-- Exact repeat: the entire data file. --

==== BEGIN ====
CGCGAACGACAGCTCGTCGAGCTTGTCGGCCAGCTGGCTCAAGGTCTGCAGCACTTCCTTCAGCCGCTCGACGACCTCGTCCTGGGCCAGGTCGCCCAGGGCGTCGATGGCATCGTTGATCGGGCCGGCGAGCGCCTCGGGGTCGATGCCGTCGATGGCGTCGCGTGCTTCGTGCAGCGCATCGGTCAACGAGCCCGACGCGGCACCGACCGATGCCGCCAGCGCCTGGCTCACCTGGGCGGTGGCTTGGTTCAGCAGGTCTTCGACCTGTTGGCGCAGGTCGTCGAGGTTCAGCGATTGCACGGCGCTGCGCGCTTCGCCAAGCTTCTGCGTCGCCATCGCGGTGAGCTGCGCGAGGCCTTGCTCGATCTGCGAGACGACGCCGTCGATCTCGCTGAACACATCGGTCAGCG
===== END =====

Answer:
CGCGAACGACAGCTCGTCGAGCTTGTCGGCCAGCTGGCTCAAGGTCTGCAGCACTTCCTTCAGCCGCTCGACGACCTCGTCCTGGGCCAGGTCGCCCAGGGCGTCGATGGCATCGTTGATCGGGCCGGCGAGCGCCTCGGGGTCGATGCCGTCGATGGCGTCGCGTGCTTCGTGCAGCGCATCGGTCAACGAGCCCGACGCGGCACCGACCGATGCCGCCAGCGCCTGGCTCACCTGGGCGGTGGCTTGGTTCAGCAGGTCTTCGACCTGTTGGCGCAGGTCGTCGAGGTTCAGCGATTGCACGGCGCTGCGCGCTTCGCCAAGCTTCTGCGTCGCCATCGCGGTGAGCTGCGCGAGGCCTTGCTCGATCTGCGAGACGACGCCGTCGATCTCGCTGAACACATCGGTCAGCG